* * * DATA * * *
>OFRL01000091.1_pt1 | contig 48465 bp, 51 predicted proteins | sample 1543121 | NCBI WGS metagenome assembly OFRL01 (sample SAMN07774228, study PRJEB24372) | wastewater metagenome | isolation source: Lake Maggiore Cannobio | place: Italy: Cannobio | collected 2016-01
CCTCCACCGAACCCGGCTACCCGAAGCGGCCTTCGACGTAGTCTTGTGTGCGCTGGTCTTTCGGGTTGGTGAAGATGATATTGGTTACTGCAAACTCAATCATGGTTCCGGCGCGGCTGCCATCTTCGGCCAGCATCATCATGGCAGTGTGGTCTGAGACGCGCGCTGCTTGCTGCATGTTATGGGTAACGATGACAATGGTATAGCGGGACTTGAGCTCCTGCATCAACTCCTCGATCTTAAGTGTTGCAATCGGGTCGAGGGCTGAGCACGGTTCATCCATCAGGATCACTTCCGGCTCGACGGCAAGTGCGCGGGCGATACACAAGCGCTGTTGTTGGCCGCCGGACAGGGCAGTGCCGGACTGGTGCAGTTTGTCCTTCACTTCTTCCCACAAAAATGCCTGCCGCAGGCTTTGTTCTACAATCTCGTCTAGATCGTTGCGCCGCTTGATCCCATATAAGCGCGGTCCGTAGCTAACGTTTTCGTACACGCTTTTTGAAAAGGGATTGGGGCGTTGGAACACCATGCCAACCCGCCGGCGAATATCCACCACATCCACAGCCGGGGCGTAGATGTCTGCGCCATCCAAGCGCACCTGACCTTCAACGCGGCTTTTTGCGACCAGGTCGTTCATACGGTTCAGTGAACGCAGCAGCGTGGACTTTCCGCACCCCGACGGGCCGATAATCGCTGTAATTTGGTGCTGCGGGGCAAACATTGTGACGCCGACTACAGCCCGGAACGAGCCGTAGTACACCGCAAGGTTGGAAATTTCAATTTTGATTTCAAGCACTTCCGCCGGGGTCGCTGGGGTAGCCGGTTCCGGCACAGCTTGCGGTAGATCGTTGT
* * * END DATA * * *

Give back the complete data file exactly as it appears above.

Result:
>OFRL01000091.1_pt1 | contig 48465 bp, 51 predicted proteins | sample 1543121 | NCBI WGS metagenome assembly OFRL01 (sample SAMN07774228, study PRJEB24372) | wastewater metagenome | isolation source: Lake Maggiore Cannobio | place: Italy: Cannobio | collected 2016-01
CCTCCACCGAACCCGGCTACCCGAAGCGGCCTTCGACGTAGTCTTGTGTGCGCTGGTCTTTCGGGTTGGTGAAGATGATATTGGTTACTGCAAACTCAATCATGGTTCCGGCGCGGCTGCCATCTTCGGCCAGCATCATCATGGCAGTGTGGTCTGAGACGCGCGCTGCTTGCTGCATGTTATGGGTAACGATGACAATGGTATAGCGGGACTTGAGCTCCTGCATCAACTCCTCGATCTTAAGTGTTGCAATCGGGTCGAGGGCTGAGCACGGTTCATCCATCAGGATCACTTCCGGCTCGACGGCAAGTGCGCGGGCGATACACAAGCGCTGTTGTTGGCCGCCGGACAGGGCAGTGCCGGACTGGTGCAGTTTGTCCTTCACTTCTTCCCACAAAAATGCCTGCCGCAGGCTTTGTTCTACAATCTCGTCTAGATCGTTGCGCCGCTTGATCCCATATAAGCGCGGTCCGTAGCTAACGTTTTCGTACACGCTTTTTGAAAAGGGATTGGGGCGTTGGAACACCATGCCAACCCGCCGGCGAATATCCACCACATCCACAGCCGGGGCGTAGATGTCTGCGCCATCCAAGCGCACCTGACCTTCAACGCGGCTTTTTGCGACCAGGTCGTTCATACGGTTCAGTGAACGCAGCAGCGTGGACTTTCCGCACCCCGACGGGCCGATAATCGCTGTAATTTGGTGCTGCGGGGCAAACATTGTGACGCCGACTACAGCCCGGAACGAGCCGTAGTACACCGCAAGGTTGGAAATTTCAATTTTGATTTCAAGCACTTCCGCCGGGGTCGCTGGGGTAGCCGGTTCCGGCACAGCTTGCGGTAGATCGTTGT